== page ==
One for All

German business antsy about prospect of class-action lawsuits

vw class action lawsuit germany
Trying to tip the scales. Source: Shutterstock/Helga Khorimarko

Much to the dismay of peeved VW owners keen to sue the cheating automaker for compensation over the diesel emissions scandal in 2015, German law makes no provision for class-action lawsuits. It is great for Volkswagen, because German VW customers would have to wage costly David v. Goliath legal battles to get their money back. Meanwhile in the US, class-action clout gives drivers strength in numbers to get payouts from the Wolfsburg-based company.

But the tide is turning now that Germany’s new government finally plans to allow collective lawsuits, a decision that not only deeply upsets VW, but other business leaders who are afraid they, too, will eventually have to pay up. Their argument against the change is that class-action lawsuits wouldn’t help consumers but just line lawyers’ pockets.

“The coalition must ask itself whether it wants to help consumers or serve the lawyers’ business models,” said Stephan Wernicke, the chief legal expert of the Association of German Chambers of Commerce and Industry (DIHK). The change, he said, “entails many risks of abuse that companies are rightly resisting.”

New Justice Minister Katarina Barley of the Social Democratic Party is in a hurry to get the law through parliament by November at the latest to give customers a chance to sue VW before the end of the year, when claims against the automaker come up against the statute of limitations. Ms. Barley said the legislation was especially important to her because it would improve people’s chances of getting justice. Consumer associations and politicians have been calling for collective lawsuits to be made possible ever since Dieselgate became public in 2015.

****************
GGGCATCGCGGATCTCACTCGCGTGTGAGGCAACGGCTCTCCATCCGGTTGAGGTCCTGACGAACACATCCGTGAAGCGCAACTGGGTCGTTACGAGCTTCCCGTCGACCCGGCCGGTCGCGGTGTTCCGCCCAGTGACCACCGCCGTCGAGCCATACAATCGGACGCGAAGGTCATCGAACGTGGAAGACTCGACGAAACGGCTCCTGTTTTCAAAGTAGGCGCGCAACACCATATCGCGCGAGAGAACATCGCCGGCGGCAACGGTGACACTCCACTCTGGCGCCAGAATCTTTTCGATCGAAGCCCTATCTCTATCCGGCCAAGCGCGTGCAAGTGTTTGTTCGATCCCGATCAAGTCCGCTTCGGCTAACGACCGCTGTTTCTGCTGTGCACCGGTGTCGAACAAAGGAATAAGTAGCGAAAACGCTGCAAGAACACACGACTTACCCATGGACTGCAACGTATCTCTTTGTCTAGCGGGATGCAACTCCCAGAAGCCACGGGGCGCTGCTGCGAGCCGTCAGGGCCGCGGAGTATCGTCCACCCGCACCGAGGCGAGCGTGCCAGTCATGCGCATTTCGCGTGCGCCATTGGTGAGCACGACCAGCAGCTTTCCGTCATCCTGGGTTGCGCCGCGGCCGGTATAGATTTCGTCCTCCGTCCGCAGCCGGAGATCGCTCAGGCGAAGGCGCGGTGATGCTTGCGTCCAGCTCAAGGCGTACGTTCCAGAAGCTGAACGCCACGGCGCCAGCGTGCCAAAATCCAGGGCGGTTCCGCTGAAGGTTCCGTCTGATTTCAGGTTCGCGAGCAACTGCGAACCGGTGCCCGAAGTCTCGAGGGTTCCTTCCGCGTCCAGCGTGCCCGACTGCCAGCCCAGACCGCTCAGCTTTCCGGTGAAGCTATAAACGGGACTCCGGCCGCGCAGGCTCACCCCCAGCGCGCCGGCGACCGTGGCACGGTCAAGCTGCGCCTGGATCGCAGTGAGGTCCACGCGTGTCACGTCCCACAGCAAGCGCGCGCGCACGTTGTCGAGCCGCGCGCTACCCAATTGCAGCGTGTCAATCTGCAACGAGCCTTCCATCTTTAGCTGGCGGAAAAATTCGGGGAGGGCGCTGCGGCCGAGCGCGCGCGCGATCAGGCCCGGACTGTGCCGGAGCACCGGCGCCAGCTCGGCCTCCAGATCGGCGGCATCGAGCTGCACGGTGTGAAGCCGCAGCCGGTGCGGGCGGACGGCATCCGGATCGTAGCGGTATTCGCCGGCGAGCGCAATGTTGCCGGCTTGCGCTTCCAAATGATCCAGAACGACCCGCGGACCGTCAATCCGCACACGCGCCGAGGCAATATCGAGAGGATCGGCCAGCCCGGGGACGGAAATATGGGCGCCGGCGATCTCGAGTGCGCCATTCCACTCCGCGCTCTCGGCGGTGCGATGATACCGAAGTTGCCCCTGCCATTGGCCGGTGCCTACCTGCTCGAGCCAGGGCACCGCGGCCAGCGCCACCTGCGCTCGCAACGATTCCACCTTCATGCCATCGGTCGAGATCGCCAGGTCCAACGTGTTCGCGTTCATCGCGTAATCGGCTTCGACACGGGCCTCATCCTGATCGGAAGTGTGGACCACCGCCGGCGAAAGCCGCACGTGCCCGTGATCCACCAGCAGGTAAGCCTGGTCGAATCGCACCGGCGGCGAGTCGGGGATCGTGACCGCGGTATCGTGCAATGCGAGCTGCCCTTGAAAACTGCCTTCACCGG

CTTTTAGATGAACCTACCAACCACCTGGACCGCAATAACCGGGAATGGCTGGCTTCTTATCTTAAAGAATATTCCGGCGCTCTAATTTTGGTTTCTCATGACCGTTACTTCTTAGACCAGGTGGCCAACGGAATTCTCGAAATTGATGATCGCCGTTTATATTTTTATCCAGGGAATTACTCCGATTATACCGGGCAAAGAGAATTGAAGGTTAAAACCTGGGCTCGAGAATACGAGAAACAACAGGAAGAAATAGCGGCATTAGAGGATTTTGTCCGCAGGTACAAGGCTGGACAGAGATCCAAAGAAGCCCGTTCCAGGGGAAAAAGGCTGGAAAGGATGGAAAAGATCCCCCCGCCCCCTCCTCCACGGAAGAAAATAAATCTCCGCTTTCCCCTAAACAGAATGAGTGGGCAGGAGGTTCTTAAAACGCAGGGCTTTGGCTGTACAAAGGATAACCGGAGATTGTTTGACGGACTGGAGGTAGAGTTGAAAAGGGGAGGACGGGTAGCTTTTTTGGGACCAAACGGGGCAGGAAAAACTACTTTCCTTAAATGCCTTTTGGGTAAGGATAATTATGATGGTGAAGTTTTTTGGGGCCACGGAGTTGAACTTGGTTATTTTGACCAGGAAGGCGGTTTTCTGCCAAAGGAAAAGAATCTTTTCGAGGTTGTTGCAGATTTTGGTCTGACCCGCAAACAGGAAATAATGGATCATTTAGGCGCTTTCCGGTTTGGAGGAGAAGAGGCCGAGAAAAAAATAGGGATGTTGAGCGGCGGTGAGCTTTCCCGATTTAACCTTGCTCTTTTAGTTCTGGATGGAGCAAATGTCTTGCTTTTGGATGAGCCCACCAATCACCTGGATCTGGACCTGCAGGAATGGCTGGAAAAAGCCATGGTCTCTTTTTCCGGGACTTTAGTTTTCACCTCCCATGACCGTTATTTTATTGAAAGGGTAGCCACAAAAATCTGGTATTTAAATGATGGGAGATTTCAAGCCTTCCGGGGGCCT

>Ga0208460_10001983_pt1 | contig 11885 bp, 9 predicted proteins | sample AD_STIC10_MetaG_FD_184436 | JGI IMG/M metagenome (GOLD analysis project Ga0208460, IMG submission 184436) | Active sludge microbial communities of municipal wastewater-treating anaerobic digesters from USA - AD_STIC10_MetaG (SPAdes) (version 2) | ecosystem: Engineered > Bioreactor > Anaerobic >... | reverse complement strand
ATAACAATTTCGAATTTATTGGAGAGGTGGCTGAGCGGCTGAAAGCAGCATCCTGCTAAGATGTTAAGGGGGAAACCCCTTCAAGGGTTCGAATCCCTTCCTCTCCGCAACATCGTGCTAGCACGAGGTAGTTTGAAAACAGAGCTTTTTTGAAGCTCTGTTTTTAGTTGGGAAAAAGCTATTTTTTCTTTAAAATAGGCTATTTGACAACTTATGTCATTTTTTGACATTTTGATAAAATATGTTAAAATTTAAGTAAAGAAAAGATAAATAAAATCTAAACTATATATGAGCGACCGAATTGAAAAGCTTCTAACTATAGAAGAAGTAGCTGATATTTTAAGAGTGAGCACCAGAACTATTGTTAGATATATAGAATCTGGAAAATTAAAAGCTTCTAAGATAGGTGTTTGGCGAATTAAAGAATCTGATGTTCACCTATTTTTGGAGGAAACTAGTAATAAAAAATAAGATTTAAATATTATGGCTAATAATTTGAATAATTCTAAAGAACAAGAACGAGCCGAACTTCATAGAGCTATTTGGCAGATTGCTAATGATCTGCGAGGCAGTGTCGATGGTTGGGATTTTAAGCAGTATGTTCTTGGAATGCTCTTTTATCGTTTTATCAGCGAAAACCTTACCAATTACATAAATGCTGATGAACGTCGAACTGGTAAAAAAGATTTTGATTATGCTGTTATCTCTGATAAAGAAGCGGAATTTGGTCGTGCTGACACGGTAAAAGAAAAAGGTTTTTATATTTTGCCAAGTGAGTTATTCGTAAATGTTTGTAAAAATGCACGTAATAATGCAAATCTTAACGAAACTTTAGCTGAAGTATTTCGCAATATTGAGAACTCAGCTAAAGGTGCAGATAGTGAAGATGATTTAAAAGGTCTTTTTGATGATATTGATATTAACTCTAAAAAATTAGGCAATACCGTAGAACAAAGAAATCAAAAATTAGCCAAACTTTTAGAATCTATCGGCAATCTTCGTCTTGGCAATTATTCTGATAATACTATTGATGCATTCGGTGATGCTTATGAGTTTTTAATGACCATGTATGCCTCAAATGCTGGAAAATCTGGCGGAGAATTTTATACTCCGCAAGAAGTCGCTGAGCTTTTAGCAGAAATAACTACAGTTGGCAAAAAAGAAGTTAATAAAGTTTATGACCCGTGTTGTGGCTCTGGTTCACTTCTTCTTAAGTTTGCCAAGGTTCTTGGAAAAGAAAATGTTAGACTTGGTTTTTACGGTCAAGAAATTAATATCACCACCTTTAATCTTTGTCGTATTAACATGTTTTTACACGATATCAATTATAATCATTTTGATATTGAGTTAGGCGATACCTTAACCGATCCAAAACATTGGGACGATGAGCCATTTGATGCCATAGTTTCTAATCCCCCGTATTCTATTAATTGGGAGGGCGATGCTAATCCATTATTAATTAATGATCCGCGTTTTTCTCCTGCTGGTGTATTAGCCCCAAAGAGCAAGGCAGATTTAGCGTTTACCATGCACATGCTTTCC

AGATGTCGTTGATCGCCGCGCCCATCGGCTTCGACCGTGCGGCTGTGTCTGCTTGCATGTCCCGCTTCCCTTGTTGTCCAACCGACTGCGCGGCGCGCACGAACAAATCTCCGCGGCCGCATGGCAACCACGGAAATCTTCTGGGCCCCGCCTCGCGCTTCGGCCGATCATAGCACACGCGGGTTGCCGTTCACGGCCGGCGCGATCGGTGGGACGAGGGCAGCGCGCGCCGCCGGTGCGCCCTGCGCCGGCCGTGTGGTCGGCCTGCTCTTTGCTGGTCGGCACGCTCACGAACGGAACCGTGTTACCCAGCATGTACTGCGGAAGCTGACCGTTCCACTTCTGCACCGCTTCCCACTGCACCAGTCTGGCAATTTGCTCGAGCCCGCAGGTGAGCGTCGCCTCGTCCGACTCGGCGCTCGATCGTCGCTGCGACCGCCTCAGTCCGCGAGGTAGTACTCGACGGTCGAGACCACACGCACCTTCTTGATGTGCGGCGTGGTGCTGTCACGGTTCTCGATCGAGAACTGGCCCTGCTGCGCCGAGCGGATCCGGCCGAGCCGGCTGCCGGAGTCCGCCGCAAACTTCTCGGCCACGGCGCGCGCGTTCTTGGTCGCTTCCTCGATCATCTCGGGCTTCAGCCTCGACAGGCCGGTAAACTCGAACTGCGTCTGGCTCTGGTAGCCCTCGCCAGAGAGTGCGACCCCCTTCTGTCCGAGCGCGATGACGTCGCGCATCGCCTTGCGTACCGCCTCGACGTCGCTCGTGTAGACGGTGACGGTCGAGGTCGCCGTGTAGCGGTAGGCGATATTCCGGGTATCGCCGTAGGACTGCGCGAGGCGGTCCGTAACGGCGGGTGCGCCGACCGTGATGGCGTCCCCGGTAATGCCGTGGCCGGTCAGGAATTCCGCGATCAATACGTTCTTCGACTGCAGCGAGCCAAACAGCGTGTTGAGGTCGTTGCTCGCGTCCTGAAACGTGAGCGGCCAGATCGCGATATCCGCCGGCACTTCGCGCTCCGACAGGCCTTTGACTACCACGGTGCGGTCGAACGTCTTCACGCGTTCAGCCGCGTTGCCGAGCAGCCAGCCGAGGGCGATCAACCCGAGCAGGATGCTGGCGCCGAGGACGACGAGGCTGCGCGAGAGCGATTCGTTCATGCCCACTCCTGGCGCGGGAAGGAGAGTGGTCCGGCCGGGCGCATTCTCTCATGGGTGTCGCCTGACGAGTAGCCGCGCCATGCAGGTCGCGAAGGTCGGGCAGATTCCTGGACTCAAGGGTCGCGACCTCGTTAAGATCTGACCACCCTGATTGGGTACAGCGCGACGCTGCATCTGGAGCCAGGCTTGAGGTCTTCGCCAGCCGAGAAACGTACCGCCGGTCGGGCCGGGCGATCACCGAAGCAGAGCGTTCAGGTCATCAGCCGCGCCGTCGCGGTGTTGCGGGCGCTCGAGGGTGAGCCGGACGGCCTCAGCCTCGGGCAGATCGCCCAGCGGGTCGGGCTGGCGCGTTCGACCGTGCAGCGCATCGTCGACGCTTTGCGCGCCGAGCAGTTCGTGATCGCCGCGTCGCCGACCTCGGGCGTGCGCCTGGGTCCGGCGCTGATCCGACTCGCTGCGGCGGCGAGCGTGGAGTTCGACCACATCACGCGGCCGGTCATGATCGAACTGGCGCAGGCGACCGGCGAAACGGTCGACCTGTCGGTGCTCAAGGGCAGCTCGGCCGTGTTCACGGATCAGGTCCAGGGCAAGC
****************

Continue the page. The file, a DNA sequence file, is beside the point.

“Complex cases like the diesel scandal can’t be solved with the ‘one for all’ principle.”

Stephan Wernicke, DIHK legal expert

Mr. Wernicke of the DIHK said the government is overly focused on the VW scandal in its bid to get the law changed. “Complex cases like the diesel scandal can’t be solved with the ‘one for all’ principle,” he said. “That is short-sighted and it risks giving consumers false hope.”

Under the draft law, only recognized consumer rights groups would be allowed to launch collective lawsuits. But that restriction may be hard to enforce as it could clash with EU rules, Mr. Wernicke warned. To prevent the emergence of an “international claims industry,” he proposed setting up a public ombudsman to pursue class-action lawsuits. “Such a neutral and effective conflict resolution system for all involved is something that companies are also aiming for,” he said. He urged the coalition to wait until September, when the changes will be discussed by a congress of legal experts.

That’s unlikely to happen. Ms. Barley’s draft law, one of the first big projects of Chancellor Angela Merkel’s government, is expected to be approved by the cabinet in April.

Dietmar Neuerer is the politics correspondent for Handelsblatt Online. To contact the author:

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